50,000 Films Is a Very Good Thing

Digital media increase ease of filmmaking, which should lead to greater appreciation of the art and history of film

For a few years now, the topic du jour at panels and conferences has been whether or not the sky is falling on the film business. Most panelists seem to settle on a common culprit contributing to the malaise: Too many films being made.

Case in point: During a recent conversation between Ted Hope and Chris Hyams, hosted by TheWrap’s Sharon Waxman, the panelists bemoaned this fact, and when Waxman commented that more than 3,000 films were submitted to Sundance last year, Chris Hyams quickly interjected that the Sundance submission number grossly underestimates the real numbers. Based on his analysis of unique, individual entries from the thousands of film festivals that used B-Side’s Festival Genius software to run their websites, Hyams estimated that as many as 50,000 films were made in 2009.

Audible gasps were heard in the room, and judging by the questions and comments from the audience, on Twitter and from those watching the streaming feed, it was clear that everyone agreed that 50,000 films might be 49,850 too many.

While the field is undeniably awash in a flood of (often mediocre) films, we might as well accept the fact that the economics of digital filmmaking ensure that these 50,000 films will likely not just double, but square in number each year.

Contrary to accepted opinion, however, this might be the best thing that could possibly happen for the field.

How is this possible? Because as more people become filmmakers, they will become even greater fans of film. They will feel a more visceral connection to filmmaking and, by extension, this will make them more avid fans of film and eager students of its history and its various niches. For proof we need only look at music – as is so often the case when it comes to thinking about the future of film.

I never walk into the record store and think there are too many bands out there, too many albums to pick from. Instead, I value the diversity of artists available for my listening pleasure. We accept this crowded sphere implicitly, knowing that for every bad band we encounter, there are numerous more that will truly charm our lives. We use trusted source filters — be they online or off — to help us find the music we like, employing a range of recommendations from friends, record-shop owners, Amazon reviewers and Pandora algorithms.

Today, while the industry struggles to adapt to new business models, consumers enjoy a time of plenty when it comes to finding their listening pleasure and musicians are finding their audience directly.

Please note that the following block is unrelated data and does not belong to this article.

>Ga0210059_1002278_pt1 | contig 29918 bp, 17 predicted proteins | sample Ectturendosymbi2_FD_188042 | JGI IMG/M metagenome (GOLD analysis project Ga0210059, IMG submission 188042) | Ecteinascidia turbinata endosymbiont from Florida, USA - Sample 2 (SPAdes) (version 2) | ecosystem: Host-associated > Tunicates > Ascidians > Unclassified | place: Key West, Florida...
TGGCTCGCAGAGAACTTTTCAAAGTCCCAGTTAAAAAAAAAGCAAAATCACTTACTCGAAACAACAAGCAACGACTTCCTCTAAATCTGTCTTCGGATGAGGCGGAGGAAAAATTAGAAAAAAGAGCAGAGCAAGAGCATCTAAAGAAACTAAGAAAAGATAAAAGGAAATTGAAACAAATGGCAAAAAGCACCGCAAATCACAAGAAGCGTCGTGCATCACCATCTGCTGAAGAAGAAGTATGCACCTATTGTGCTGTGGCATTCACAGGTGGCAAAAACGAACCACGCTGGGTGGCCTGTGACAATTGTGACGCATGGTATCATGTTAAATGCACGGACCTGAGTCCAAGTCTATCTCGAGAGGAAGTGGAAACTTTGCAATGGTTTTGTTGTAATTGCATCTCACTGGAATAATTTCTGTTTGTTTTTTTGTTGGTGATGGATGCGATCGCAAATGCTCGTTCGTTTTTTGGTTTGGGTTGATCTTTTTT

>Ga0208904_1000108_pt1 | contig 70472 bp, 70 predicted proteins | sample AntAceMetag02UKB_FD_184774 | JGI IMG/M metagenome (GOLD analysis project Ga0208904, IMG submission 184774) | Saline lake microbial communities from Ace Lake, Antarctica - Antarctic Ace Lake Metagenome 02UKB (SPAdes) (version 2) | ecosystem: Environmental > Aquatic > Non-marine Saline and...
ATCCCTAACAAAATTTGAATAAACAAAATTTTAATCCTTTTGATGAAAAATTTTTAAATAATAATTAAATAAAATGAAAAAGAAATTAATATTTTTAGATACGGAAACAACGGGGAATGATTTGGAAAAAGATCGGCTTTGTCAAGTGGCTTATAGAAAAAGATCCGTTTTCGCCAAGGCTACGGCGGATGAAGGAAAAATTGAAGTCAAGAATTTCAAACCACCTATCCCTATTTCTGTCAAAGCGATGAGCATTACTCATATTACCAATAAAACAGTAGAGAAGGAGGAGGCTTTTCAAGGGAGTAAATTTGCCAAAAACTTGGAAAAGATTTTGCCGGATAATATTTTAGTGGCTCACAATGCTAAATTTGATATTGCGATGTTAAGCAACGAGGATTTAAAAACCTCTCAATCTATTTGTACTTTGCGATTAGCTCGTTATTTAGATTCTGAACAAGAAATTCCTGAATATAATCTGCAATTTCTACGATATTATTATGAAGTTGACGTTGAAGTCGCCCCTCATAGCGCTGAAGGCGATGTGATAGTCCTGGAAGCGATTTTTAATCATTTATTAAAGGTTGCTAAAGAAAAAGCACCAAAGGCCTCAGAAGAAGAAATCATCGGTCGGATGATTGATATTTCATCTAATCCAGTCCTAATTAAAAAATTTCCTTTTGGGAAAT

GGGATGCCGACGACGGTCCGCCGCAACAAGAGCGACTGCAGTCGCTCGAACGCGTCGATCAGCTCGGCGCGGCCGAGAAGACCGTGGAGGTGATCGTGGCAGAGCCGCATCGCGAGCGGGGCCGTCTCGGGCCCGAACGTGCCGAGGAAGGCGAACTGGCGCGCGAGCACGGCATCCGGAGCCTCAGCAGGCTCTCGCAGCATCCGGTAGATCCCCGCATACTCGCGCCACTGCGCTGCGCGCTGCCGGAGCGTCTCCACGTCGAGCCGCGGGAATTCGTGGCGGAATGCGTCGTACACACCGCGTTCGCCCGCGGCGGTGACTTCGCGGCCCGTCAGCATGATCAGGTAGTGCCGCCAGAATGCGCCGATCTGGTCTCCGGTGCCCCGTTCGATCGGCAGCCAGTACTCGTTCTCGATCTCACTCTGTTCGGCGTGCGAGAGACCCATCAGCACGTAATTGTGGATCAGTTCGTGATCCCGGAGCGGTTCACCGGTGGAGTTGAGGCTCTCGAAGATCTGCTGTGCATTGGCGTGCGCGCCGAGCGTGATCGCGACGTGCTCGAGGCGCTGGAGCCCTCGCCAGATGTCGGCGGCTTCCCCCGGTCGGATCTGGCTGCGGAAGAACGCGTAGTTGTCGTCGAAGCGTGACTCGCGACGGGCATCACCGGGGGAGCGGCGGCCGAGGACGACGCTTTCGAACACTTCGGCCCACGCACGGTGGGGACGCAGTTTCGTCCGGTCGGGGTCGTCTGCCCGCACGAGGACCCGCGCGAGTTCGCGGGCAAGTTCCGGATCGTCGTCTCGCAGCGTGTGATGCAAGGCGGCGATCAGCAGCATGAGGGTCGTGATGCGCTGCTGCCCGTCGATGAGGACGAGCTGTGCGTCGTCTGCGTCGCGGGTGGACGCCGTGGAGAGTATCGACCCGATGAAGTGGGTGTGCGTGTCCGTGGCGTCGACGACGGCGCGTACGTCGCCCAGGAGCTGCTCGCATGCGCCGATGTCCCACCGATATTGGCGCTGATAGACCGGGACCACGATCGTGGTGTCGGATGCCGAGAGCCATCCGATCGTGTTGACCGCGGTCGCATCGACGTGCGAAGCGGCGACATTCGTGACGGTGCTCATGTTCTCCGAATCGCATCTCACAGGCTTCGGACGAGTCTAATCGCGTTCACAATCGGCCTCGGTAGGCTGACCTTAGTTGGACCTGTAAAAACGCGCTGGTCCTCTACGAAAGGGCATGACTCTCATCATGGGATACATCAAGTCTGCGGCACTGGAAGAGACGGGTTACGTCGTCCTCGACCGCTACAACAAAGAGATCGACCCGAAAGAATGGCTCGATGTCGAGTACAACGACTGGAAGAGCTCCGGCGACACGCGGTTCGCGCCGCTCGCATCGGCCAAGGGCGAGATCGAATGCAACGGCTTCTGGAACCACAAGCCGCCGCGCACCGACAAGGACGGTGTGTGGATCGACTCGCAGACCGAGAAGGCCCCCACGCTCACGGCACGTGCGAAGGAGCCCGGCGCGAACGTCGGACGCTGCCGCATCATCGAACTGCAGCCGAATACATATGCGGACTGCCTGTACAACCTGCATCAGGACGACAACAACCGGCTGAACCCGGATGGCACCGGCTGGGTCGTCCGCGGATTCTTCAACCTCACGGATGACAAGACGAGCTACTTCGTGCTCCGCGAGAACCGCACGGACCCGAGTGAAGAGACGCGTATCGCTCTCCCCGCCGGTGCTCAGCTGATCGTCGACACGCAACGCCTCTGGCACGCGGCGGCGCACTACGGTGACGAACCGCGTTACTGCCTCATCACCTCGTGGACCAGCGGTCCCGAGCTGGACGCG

Music has always been cheaper to produce than film, on average, and it was the first of the creative industries to face an ever-larger deluge of content as digital creation on one’s laptop replaced studio production. While once any kid could pick up a guitar on Monday morning, learn a few chords and begin playing some sweaty club by Saturday night, they can now mix in every instrument and have 10 digital tracks for sale online by midnight.

The field is definitely more crowded, but that hasn’t led to any lessening in fan appreciation of music. Not only are people attending concerts in record numbers, but attendance at performances of more obscure music is up as well, with venues like New York’s Le Poisson Rouge filling to capacity for jazz, classical and other formats. Classical music sales online are robust, audiences are lining up across the country to watch the Metropolitan Opera on local megaplex screens and even avant-garde noise musicians are finding their fans in the ever-expanding “long tail.”

While attendance at traditional classical music venues has long been in decline, a study of classical performance attendance by the Knight Foundation gives interesting insight. In an analysis of audiences for classical music, they found the greatest predictor of attendance at such venues wasn’t ticket prices, education or income level, but whether someone had ever learned to play an instrument. If you have musical training, you feel a more intimate connection to the music and you search out many types of music, including classical, to explore its history and its niches.

I believe that likewise, in film, we now have legions of young people who have learned to shoot, edit and make a film. The industry tends to dismiss these as amateurs and complain about the torrential flood of their films, but we might just have the perfect generation — one that feels a visceral connection to film and wants to explore it more.

Film is no longer something mythic for them, hard to do or just for an elite few. They now know how to make it, and this commonness may just lead to more discovery and participation. Knowing what it takes to make a film, they might begin to seek out that retrospective screening of Kurosawa, learn about cinema pre-Tarantino and check out the newest films from Hollywood and obscure indies alike.

But if this is to happen, there needs to be a welcoming of the flood — condescension needs to be replaced by smart marketing, drawing the links between their exploration and those things that every auteur has had to learn.

We, the filmmaking community, need to encourage new methods of programming, discovery, curation and exhibition, or we’ll be left behind as these new systems are built for everyone else — or, rather, for us, the people now making the content, the films, that everyone else is watching.

We can embrace this future or ignore it, but it’s coming our way — in torrents.
 

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